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Sorting by reversals and block-interchanges with various weight assignments.

Lin YC, Lin CY, Lin CR - BMC Bioinformatics (2009)

Bottom Line: The most studied event is the reversal, but an increasing number of reports have considered reversals along with other genome rearrangement events.Some recent studies have investigated the use of reversals and block-interchanges simultaneously with a weight proportion of 1:2.Nevertheless whether there are more tractable results for studying the two events remains open.

View Article: PubMed Central - HTML - PubMed

Affiliation: Department of Computer Science and Engineering, National Sun Yat-sen University, Kaohsiung, Taiwan. yclin@cse.nsysu.edu.tw

ABSTRACT

Background: A classical problem in studying genome rearrangements is understanding the series of rearrangement events involved in transforming one genome into another in accordance with the parsimonious principle when two genomes with the same set of genes differ in gene order. The most studied event is the reversal, but an increasing number of reports have considered reversals along with other genome rearrangement events. Some recent studies have investigated the use of reversals and block-interchanges simultaneously with a weight proportion of 1:2. However, there has been less progress towards exploring additional combinations of weights.

Results: In this paper, we present several approaches to examine genome rearrangement problems by considering reversals and block-interchanges together using various weight assignments. An exact algorithm for the weight proportion of 1:2 is developed, and then, its idea is extended to design approximation algorithms for other weight assignments. The results of our simulations suggest that the performance of our approximation algorithm is superior to its theoretical expectation.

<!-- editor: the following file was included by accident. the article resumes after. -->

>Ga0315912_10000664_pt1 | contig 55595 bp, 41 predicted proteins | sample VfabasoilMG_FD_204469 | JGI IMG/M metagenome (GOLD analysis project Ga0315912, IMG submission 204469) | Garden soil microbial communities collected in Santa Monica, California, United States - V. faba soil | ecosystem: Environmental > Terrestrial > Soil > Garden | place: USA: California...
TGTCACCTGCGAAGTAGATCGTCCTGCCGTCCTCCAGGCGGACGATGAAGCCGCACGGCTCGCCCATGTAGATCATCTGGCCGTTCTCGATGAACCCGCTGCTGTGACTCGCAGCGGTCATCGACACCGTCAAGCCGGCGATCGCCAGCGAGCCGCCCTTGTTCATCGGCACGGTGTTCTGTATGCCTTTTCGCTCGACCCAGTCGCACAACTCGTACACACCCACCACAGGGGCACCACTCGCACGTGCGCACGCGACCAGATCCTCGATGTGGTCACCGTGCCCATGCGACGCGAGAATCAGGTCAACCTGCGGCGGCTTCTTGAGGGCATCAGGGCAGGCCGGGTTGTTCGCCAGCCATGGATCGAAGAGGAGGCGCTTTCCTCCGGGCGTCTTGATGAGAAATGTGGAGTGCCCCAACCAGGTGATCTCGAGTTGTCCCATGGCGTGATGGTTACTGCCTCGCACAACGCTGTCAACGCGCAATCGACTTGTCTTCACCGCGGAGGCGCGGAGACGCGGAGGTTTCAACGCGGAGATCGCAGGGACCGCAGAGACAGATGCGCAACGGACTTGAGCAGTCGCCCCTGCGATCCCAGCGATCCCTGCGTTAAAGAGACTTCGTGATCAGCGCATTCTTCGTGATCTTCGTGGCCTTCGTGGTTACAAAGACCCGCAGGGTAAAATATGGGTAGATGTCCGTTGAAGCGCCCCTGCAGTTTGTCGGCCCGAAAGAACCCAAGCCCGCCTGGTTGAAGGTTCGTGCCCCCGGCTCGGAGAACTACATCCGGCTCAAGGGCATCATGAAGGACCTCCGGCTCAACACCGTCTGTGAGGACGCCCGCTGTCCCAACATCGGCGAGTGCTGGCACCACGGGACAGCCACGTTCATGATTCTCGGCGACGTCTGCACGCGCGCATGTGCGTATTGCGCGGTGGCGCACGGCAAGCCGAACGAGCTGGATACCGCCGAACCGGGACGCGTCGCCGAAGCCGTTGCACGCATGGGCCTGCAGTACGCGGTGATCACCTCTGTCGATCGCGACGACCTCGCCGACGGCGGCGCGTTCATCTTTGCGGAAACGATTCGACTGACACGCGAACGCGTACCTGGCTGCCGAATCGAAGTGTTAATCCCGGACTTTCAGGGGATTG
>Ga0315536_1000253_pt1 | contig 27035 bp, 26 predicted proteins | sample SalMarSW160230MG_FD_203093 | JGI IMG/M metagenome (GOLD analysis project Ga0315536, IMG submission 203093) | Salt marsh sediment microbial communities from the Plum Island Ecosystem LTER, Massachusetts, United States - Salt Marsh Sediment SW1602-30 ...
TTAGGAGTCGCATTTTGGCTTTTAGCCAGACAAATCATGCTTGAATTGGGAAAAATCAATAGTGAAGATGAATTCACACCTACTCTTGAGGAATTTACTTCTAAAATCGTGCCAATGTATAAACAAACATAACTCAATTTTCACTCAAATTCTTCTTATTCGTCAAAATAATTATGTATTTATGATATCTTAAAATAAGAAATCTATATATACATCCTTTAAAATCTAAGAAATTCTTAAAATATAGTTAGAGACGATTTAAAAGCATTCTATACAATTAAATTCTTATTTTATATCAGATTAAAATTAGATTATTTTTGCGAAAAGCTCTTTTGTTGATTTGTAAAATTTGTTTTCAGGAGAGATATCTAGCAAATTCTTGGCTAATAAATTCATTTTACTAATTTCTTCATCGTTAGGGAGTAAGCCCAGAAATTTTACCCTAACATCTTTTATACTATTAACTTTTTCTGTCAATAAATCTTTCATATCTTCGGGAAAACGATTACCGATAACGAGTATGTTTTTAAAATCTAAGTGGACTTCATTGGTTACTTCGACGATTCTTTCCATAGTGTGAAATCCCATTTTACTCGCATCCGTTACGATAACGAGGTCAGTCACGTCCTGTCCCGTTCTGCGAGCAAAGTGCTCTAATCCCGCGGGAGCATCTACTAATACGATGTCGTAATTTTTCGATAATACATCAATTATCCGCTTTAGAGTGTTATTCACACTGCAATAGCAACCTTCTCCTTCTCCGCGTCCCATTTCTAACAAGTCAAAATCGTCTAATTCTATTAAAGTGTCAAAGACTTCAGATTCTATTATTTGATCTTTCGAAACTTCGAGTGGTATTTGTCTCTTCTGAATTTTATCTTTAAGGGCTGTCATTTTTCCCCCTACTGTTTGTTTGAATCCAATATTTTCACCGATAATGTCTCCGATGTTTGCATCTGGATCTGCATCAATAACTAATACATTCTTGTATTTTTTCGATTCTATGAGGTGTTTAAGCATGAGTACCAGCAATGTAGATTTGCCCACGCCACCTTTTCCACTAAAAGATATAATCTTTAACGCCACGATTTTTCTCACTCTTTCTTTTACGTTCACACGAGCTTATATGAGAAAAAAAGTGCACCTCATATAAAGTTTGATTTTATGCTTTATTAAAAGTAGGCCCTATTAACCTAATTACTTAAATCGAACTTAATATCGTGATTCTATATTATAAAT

Conclusion: If the weight of reversals is no more than that of block-interchanges, our algorithm provides an acceptable solution for the transformation of two permutations. Nevertheless whether there are more tractable results for studying the two events remains open.

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Related in: MedlinePlus

Two unoriented gray edges g = (πi, πk) and f = (πj, πl) overlapping in a component are in the same cycle with (a) j = i + 1 and (b) j >i + 1, whereas (c) g and f are in different cycles.
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Figure 3: Two unoriented gray edges g = (πi, πk) and f = (πj, πl) overlapping in a component are in the same cycle with (a) j = i + 1 and (b) j >i + 1, whereas (c) g and f are in different cycles.

Mentions: (1) j = i + 1, i.e., there is a black edge linking πi and πj (Figure 3a). Using the assumption of k < l, and that k is odd and l is even, there is no black edge between πk and πl. Therefore, we use the three black edges, (πi, πj), (a, πk), and (πl, b) to determine the block-interchange bi(j, k - 1, k, l). After performing it, the number of cycles is increased by two (Figure 3a), i.e., Δcbi = 2.